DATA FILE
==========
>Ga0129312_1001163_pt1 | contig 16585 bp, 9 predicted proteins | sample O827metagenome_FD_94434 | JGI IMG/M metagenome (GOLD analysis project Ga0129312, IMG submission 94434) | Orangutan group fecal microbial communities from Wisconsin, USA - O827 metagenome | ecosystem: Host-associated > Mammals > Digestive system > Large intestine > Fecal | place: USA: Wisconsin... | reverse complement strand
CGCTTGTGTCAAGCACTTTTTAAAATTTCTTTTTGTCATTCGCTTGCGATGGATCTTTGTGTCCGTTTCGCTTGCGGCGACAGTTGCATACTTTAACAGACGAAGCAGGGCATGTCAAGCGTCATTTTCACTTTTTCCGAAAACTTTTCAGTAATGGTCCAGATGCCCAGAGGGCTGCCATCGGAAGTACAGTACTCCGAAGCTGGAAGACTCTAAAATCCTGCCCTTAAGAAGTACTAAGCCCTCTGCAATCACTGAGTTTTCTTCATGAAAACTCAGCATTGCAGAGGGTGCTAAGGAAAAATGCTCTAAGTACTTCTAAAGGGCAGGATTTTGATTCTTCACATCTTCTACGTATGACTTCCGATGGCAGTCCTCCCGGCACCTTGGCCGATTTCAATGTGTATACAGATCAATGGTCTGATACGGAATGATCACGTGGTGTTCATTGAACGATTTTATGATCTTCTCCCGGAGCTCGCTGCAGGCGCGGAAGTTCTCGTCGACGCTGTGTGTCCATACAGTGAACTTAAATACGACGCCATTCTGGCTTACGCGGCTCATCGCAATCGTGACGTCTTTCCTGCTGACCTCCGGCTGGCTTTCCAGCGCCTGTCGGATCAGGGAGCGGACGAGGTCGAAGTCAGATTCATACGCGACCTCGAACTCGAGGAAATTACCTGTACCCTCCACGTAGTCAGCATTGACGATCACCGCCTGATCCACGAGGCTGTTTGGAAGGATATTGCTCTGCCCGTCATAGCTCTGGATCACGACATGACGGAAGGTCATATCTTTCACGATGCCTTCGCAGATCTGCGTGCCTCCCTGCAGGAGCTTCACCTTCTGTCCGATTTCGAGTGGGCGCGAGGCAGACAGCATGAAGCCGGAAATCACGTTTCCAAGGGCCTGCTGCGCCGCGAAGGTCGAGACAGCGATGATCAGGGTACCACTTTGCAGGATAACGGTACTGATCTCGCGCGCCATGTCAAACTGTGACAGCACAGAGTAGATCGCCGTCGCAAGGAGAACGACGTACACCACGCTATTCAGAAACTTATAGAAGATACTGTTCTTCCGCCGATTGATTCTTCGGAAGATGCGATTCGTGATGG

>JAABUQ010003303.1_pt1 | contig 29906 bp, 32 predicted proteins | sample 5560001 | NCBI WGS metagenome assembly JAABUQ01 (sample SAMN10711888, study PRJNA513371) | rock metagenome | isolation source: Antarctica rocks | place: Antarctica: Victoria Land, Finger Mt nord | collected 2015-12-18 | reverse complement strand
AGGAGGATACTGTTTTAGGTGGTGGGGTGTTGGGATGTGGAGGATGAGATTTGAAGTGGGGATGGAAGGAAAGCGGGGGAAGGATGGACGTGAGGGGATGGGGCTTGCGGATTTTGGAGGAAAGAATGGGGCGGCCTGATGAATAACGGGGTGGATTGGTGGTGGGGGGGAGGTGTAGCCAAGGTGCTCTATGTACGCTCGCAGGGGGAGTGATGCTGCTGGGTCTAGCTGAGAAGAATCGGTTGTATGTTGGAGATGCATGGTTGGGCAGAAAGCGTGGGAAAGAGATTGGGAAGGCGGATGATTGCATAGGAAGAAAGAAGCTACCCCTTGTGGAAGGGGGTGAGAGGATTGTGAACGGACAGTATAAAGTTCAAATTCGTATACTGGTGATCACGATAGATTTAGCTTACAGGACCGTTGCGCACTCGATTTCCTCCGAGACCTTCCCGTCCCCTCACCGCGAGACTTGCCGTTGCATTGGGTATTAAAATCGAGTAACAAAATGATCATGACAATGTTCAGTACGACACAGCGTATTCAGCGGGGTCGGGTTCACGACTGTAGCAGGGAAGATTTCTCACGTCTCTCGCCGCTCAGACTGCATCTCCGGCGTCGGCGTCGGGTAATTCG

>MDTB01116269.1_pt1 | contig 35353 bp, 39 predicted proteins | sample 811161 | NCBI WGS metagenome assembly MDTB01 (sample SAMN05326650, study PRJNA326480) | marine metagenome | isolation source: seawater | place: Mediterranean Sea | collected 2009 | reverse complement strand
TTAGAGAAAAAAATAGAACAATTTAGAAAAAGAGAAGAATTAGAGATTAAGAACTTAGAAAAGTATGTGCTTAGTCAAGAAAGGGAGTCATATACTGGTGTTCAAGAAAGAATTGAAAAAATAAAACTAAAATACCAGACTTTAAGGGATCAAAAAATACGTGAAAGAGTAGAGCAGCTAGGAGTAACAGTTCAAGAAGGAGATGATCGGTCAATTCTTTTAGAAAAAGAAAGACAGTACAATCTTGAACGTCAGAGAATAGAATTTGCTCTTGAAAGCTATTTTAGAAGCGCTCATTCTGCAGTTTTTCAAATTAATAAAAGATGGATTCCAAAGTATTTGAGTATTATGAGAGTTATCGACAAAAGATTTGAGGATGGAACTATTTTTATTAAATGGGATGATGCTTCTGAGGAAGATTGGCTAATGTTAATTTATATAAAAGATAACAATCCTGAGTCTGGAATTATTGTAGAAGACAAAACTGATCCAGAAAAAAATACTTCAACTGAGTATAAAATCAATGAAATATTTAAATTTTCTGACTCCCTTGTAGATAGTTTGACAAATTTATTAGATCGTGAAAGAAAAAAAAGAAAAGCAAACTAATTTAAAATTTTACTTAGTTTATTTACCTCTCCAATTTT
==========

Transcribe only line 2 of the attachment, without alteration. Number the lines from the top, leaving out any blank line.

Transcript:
CGCTTGTGTCAAGCACTTTTTAAAATTTCTTTTTGTCATTCGCTTGCGATGGATCTTTGTGTCCGTTTCGCTTGCGGCGACAGTTGCATACTTTAACAGACGAAGCAGGGCATGTCAAGCGTCATTTTCACTTTTTCCGAAAACTTTTCAGTAATGGTCCAGATGCCCAGAGGGCTGCCATCGGAAGTACAGTACTCCGAAGCTGGAAGACTCTAAAATCCTGCCCTTAAGAAGTACTAAGCCCTCTGCAATCACTGAGTTTTCTTCATGAAAACTCAGCATTGCAGAGGGTGCTAAGGAAAAATGCTCTAAGTACTTCTAAAGGGCAGGATTTTGATTCTTCACATCTTCTACGTATGACTTCCGATGGCAGTCCTCCCGGCACCTTGGCCGATTTCAATGTGTATACAGATCAATGGTCTGATACGGAATGATCACGTGGTGTTCATTGAACGATTTTATGATCTTCTCCCGGAGCTCGCTGCAGGCGCGGAAGTTCTCGTCGACGCTGTGTGTCCATACAGTGAACTTAAATACGACGCCATTCTGGCTTACGCGGCTCATCGCAATCGTGACGTCTTTCCTGCTGACCTCCGGCTGGCTTTCCAGCGCCTGTCGGATCAGGGAGCGGACGAGGTCGAAGTCAGATTCATACGCGACCTCGAACTCGAGGAAATTACCTGTACCCTCCACGTAGTCAGCATTGACGATCACCGCCTGATCCACGAGGCTGTTTGGAAGGATATTGCTCTGCCCGTCATAGCTCTGGATCACGACATGACGGAAGGTCATATCTTTCACGATGCCTTCGCAGATCTGCGTGCCTCCCTGCAGGAGCTTCACCTTCTGTCCGATTTCGAGTGGGCGCGAGGCAGACAGCATGAAGCCGGAAATCACGTTTCCAAGGGCCTGCTGCGCCGCGAAGGTCGAGACAGCGATGATCAGGGTACCACTTTGCAGGATAACGGTACTGATCTCGCGCGCCATGTCAAACTGTGACAGCACAGAGTAGATCGCCGTCGCAAGGAGAACGACGTACACCACGCTATTCAGAAACTTATAGAAGATACTGTTCTTCCGCCGATTGATTCTTCGGAAGATGCGATTCGTGATGG